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Modern American Religion, Volume 1

The Irony of It All, 1893-1919

Martin E. Marty argues that religion in twentieth-century America was essentially shaped by its encounter with modernity. In this first volume, he records and explores the diverse ways in which American religion embraced, rejected, or cautiously accepted the modern world.

"Marty writes with the highest standards of scholarship and with his customary stylistic grace. No series of books is likely to tell us as much about the religious condition of our own time as "Modern American Religion."—Robert L. Spaeth, Minneapolis Star Tribune

"The wealth of material and depth of insight are beyond reproach. This book will clearly stand as an important meteorological guide to the storm front of modernity as it swept Americans into the twentieth century."—Belden C. Lane, Review of Religions

"Whatever one thinks about Marty’s theological or philosophical position as a historian, the charm of his friendly circumspective approach to American religious history is irresistible."—John E. Wilson, Theological Studies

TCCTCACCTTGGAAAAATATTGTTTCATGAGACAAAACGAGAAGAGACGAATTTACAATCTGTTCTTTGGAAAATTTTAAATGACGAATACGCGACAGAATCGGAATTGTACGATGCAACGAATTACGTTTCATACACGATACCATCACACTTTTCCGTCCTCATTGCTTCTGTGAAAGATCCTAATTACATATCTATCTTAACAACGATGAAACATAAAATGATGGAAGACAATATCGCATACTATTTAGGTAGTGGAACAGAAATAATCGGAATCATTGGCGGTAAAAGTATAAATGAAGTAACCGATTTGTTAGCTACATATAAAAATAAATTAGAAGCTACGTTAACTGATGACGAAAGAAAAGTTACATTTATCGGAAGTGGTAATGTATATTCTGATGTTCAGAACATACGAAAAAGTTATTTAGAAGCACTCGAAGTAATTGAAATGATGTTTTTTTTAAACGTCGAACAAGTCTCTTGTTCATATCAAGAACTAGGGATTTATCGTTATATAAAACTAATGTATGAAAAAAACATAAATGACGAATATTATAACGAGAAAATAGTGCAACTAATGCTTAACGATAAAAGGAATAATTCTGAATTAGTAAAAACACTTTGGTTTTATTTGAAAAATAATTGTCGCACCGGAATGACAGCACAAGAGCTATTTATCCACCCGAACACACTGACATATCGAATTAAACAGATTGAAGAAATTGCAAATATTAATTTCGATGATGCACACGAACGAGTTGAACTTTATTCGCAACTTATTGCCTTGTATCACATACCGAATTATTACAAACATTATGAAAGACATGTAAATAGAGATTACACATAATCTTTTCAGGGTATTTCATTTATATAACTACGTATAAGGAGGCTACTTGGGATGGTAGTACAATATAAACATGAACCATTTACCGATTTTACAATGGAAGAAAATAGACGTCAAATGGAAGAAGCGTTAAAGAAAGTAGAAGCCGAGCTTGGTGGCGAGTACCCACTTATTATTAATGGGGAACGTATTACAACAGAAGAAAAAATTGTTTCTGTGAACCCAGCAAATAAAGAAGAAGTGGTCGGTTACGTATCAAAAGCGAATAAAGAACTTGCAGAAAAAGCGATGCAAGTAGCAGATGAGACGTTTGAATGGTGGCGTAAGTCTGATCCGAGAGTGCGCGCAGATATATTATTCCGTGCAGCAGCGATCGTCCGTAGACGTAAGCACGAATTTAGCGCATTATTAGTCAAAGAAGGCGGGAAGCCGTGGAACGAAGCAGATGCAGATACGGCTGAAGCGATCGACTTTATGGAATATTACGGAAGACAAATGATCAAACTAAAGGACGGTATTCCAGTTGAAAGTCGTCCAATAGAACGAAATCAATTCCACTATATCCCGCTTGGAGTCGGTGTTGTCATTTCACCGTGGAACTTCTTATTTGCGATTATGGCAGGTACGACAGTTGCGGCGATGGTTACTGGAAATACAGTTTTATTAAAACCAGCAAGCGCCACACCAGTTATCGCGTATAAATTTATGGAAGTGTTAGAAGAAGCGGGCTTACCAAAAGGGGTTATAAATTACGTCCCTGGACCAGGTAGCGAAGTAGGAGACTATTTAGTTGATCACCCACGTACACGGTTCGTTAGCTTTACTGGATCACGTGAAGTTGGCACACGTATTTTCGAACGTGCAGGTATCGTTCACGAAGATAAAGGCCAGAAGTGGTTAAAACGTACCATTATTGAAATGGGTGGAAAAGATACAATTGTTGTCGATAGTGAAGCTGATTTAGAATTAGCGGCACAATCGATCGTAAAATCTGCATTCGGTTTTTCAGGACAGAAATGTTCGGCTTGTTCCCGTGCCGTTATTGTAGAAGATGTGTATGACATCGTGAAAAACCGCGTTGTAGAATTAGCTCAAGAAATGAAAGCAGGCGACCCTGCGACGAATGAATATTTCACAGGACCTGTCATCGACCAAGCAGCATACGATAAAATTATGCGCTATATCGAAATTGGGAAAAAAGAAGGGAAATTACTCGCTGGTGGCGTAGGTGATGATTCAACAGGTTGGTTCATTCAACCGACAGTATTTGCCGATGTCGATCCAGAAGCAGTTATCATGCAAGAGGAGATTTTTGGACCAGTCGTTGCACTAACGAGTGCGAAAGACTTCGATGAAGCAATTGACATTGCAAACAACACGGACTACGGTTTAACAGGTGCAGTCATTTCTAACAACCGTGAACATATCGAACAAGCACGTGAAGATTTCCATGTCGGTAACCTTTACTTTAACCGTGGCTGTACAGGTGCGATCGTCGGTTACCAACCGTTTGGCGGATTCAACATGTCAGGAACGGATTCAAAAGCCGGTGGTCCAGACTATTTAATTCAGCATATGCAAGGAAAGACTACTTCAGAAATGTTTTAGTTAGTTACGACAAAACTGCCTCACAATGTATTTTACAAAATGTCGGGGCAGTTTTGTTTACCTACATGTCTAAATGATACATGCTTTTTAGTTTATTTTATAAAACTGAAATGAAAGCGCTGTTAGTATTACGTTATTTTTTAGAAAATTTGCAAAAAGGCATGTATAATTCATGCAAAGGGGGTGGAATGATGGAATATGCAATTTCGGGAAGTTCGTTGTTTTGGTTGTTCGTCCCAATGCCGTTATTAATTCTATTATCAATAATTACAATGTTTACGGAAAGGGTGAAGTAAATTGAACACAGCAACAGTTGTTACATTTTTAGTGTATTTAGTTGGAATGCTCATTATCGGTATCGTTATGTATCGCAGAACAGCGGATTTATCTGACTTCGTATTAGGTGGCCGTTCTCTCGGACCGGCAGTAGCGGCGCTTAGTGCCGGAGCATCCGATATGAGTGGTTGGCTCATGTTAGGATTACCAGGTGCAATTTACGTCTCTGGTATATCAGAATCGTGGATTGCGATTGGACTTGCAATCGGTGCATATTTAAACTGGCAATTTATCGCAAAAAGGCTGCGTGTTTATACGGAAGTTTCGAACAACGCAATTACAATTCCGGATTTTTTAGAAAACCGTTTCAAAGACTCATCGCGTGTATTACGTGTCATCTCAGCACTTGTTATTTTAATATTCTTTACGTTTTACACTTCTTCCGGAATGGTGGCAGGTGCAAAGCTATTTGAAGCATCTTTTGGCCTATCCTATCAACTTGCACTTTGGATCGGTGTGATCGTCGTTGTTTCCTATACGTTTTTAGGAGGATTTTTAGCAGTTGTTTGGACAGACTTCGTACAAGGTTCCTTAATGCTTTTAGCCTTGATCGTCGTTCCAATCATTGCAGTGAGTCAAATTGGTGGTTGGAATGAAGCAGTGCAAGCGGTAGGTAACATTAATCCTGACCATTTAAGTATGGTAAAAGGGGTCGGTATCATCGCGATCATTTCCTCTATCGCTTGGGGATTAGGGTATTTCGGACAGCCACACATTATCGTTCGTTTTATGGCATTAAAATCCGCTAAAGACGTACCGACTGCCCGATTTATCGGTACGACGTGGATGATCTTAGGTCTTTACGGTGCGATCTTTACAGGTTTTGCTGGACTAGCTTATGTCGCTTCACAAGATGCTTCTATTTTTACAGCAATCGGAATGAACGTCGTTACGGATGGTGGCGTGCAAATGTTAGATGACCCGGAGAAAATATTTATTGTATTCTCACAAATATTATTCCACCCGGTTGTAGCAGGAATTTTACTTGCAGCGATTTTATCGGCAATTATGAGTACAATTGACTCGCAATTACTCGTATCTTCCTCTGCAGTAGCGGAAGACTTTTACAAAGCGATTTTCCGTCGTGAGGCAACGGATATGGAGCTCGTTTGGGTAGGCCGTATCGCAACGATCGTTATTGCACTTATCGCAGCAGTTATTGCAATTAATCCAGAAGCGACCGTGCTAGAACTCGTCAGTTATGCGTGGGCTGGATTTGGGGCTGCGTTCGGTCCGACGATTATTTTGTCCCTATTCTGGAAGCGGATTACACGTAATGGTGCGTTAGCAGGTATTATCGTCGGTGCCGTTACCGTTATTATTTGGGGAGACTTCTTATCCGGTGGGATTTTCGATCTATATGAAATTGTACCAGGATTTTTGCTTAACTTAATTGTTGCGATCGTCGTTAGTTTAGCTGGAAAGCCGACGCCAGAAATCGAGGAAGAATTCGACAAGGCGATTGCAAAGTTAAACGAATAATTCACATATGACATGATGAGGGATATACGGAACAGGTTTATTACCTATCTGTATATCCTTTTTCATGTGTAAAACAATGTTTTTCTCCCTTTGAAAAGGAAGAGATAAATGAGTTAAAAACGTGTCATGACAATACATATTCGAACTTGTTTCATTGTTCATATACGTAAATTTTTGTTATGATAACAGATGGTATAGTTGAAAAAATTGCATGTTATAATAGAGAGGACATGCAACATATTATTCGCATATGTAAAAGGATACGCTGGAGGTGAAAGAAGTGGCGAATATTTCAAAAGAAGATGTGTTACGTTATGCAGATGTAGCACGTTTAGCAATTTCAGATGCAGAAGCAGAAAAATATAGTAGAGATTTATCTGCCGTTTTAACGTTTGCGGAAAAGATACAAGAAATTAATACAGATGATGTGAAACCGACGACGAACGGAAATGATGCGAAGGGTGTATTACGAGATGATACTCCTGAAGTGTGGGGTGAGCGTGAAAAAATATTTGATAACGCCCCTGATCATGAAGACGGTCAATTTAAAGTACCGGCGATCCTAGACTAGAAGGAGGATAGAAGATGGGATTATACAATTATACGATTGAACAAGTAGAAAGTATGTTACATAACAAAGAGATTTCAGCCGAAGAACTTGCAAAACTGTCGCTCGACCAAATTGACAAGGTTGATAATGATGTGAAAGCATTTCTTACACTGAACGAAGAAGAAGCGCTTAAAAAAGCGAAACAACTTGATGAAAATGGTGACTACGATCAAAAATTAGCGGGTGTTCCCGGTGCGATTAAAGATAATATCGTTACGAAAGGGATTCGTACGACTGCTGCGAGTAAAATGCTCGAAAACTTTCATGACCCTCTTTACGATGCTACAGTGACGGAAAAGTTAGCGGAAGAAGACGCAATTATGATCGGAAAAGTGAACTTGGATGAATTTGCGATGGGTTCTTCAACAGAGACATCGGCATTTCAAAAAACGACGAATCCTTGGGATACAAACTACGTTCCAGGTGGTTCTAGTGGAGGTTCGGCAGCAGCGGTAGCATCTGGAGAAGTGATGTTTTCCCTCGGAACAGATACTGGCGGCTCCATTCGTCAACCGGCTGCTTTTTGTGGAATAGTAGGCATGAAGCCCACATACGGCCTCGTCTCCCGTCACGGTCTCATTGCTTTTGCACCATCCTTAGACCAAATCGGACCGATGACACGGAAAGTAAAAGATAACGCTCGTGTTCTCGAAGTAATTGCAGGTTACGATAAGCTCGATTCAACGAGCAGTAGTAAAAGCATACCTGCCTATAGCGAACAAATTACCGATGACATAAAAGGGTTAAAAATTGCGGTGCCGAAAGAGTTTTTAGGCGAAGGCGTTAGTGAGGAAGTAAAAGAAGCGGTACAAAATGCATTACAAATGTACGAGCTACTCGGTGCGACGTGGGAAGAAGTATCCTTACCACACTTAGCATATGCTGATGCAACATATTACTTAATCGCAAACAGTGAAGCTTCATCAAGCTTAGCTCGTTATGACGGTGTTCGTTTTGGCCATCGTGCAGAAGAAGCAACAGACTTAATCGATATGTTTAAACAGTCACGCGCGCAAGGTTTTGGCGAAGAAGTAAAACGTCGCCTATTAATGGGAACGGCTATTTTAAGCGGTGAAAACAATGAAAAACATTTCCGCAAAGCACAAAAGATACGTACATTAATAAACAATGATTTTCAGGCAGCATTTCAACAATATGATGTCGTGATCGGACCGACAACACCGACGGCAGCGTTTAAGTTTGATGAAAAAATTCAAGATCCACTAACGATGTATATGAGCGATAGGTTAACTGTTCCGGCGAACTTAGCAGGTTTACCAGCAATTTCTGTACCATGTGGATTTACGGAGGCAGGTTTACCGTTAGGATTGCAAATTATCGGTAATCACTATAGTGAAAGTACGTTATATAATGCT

"Marty attempts to impose historical order on the divergent ways a century of Americans have themselves tried to find order in their worlds. . . . [He] meets the challenge deftly. . . . It is a book relevant to our time. . . . Engages the heart and mind jointly."—Andy Solomon, Houston Post

393 pages | 17 halftones | 5-7/8 x 9 | © 1986

History: American History

Religion: American Religions

Table of Contents

1. Modern Religion and Irony
Part One: The Modernists
2. A Cosmopolitan Habit in Theology
3. A Religious Spirit of the Age
4. Only Trying to Save the Bible
Part Two: The Moderns
5. The Progressives and the Past
6. The Right to Believe
7. In Search of an Ecclesia
Part Three: Modernity
8. Peoplehood as a Cocoon
Reservation and the Tribal Native American
Segregation and the Separate, Not Equal, Blacks
Exclusion and the Asians
The Hispanics: "As Loyal As Any Other Americans"
"The Jews Don’t Want to Merge"
Orthodoxy: Primitive, Pure, and Chaste
"I Am an American Catholic Citizen"
9. Denomination as a Canopy
The Frontier Churches after the Frontier
The Lutherans and Their Languages
Mainstream Catholic Programs
Part Four: Countermodernism
10. Conservative Catholicism and Judaism
11. The Carapaces of Reactive Protestantism
The Hard Line in the New Evangelism
A Competitive Philosophy of History: Premillennialism
The Protective Weapon of Biblical Inerrancy
Pentecostalism: "Almost Imcomprehensible at This Day"
Part Five: The Transmodern
12. Restitutio ad Integrum: The Schism in the Soul
13. The Sin of Schism and the Reunion of the Churches
14. Social Christianity as a Recovered Wholeness
15. The Nation: Beyond Divisions, One Cause
Conclusion: On Ironic Interpretation


The University of Chicago Press: Gordon J. Laing Award

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